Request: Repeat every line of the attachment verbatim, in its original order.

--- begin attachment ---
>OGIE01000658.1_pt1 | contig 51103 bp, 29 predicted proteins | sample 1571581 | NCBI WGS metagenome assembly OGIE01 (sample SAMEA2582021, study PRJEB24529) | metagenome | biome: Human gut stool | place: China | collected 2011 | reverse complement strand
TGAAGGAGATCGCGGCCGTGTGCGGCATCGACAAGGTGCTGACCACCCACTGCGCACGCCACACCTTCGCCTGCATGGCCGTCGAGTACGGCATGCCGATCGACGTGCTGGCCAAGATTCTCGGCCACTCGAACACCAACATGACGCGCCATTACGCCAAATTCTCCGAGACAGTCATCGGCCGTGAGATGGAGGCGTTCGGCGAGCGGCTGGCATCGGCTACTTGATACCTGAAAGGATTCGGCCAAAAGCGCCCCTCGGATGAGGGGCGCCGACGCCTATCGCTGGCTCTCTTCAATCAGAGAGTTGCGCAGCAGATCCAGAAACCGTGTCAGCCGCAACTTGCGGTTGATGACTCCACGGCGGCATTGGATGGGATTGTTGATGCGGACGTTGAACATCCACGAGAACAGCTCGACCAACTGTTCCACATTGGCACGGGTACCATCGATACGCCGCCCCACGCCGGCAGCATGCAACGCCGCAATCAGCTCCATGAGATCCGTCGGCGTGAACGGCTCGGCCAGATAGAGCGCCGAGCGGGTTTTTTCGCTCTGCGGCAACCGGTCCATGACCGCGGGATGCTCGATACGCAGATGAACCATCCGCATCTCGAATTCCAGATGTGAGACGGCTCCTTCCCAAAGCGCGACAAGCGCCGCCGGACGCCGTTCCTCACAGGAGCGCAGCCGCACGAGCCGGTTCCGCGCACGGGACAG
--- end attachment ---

>OGIE01000658.1_pt1 | contig 51103 bp, 29 predicted proteins | sample 1571581 | NCBI WGS metagenome assembly OGIE01 (sample SAMEA2582021, study PRJEB24529) | metagenome | biome: Human gut stool | place: China | collected 2011 | reverse complement strand
TGAAGGAGATCGCGGCCGTGTGCGGCATCGACAAGGTGCTGACCACCCACTGCGCACGCCACACCTTCGCCTGCATGGCCGTCGAGTACGGCATGCCGATCGACGTGCTGGCCAAGATTCTCGGCCACTCGAACACCAACATGACGCGCCATTACGCCAAATTCTCCGAGACAGTCATCGGCCGTGAGATGGAGGCGTTCGGCGAGCGGCTGGCATCGGCTACTTGATACCTGAAAGGATTCGGCCAAAAGCGCCCCTCGGATGAGGGGCGCCGACGCCTATCGCTGGCTCTCTTCAATCAGAGAGTTGCGCAGCAGATCCAGAAACCGTGTCAGCCGCAACTTGCGGTTGATGACTCCACGGCGGCATTGGATGGGATTGTTGATGCGGACGTTGAACATCCACGAGAACAGCTCGACCAACTGTTCCACATTGGCACGGGTACCATCGATACGCCGCCCCACGCCGGCAGCATGCAACGCCGCAATCAGCTCCATGAGATCCGTCGGCGTGAACGGCTCGGCCAGATAGAGCGCCGAGCGGGTTTTTTCGCTCTGCGGCAACCGGTCCATGACCGCGGGATGCTCGATACGCAGATGAACCATCCGCATCTCGAATTCCAGATGTGAGACGGCTCCTTCCCAAAGCGCGACAAGCGCCGCCGGACGCCGTTCCTCACAGGAGCGCAGCCGCACGAGCCGGTTCCGCGCACGGGACAG